The Kachai sunset
While the initiative is mammoth, the Sunbird team has made a significant difference at the grassroots level impacting the lives of over 10,000 people in six North-East Indian states.
The ride to Kachai was picturesque, and time flew as I chatted with Mataisang Shirak, founder and principal of the Alpha Friendship School (AFS), and my colleague, Ayushi. Mataisang’s journey is one of resilience and dedication in the face of great odds. A native of Kachai village, he has devoted his life to education, change and development after refusing a government job in the teaching profession.
He set up AFS in March 1995 with the bare minimum and with the support of his dear wife, Mingthingla. The school exudes their labour of love, dedication and hope. The Sunbird Trust entered into a partnership with the school in the year 2021 which was an outcome of a chance meeting between Mataisang and another Army officer who was aware of the work the Trust was already doing.
Amidst the scenic sunset, I reached Kachai and was welcomed by the Shirak family and students who were playing on the ground. I felt a sense of warmth envelope me not just by the place but by its people. Everything was fascinating, be it the simple structures that were made into classrooms or the 180 kitchenettes where even children from Nursery and KG classes cooked their own food!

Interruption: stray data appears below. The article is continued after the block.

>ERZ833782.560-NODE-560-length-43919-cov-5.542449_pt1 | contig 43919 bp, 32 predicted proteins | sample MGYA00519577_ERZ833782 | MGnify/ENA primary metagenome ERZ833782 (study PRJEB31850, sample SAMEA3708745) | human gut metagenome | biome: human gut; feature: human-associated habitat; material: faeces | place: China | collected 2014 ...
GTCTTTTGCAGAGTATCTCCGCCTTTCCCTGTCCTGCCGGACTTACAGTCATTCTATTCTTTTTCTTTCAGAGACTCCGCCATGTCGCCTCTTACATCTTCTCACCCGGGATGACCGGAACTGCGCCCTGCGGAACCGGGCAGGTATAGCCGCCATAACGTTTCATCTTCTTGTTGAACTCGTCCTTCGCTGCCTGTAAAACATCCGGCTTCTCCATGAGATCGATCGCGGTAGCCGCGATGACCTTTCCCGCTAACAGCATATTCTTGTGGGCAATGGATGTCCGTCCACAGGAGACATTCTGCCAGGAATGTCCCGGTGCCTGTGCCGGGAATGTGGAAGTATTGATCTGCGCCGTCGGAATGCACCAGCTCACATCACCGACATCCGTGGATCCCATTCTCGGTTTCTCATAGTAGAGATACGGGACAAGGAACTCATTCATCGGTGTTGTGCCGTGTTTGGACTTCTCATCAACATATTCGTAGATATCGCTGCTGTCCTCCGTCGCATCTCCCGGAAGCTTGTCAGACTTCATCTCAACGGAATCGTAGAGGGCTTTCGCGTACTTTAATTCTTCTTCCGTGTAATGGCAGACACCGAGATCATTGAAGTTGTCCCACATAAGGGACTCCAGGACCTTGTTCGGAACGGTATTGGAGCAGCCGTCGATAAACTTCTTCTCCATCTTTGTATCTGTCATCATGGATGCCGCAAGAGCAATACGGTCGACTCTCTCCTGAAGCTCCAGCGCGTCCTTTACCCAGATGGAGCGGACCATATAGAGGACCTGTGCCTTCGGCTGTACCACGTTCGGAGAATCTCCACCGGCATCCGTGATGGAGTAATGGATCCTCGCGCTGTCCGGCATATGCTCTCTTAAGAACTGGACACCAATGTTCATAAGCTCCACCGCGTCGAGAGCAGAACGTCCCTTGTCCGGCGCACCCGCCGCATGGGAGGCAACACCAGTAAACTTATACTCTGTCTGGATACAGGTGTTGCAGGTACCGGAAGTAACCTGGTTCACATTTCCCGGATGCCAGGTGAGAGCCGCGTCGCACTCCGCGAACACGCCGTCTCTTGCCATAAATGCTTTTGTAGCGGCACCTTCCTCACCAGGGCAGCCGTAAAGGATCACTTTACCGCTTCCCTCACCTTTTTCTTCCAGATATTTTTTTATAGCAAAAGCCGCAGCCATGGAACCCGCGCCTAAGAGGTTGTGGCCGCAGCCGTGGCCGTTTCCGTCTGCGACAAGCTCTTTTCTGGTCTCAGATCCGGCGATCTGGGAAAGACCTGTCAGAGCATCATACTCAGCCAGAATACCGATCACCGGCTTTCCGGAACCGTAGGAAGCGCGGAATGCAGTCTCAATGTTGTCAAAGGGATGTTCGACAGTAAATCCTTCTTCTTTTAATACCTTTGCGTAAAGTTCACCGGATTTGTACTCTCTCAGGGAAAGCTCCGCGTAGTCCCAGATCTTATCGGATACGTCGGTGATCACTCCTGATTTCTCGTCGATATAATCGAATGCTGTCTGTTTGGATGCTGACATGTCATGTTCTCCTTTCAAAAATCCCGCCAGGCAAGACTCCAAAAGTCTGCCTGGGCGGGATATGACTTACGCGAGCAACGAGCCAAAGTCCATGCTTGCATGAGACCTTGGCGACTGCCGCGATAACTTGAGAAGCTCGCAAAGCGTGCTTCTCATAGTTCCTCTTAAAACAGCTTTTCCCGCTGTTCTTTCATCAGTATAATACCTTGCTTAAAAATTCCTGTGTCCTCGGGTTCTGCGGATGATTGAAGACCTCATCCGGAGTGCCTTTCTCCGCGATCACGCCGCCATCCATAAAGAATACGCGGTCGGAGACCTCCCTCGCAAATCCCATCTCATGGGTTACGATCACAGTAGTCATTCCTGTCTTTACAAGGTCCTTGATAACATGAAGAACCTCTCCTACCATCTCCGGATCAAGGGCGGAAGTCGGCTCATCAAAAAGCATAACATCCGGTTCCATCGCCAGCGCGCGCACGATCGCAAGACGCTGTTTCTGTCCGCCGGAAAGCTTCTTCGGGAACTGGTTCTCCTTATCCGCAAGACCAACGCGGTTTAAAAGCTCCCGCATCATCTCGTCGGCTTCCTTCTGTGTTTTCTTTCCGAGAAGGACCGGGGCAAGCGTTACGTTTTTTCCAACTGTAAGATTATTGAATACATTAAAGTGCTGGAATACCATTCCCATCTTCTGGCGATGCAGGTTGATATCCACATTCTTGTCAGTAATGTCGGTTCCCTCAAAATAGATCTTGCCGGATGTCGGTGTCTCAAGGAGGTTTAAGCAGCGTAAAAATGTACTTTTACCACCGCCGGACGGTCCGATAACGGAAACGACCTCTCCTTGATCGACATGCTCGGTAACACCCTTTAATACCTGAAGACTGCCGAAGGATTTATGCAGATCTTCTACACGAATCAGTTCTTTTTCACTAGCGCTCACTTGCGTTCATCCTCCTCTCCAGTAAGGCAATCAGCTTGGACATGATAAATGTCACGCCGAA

I spent the next few days talking to the family, teachers, students and the local people learning about their culture, the food, the different tribes and so much more. Despite Ukhrul having a history of insurgency and conflict between various tribes, it was heartening to see teachers and students from different ethnicities live and grow together.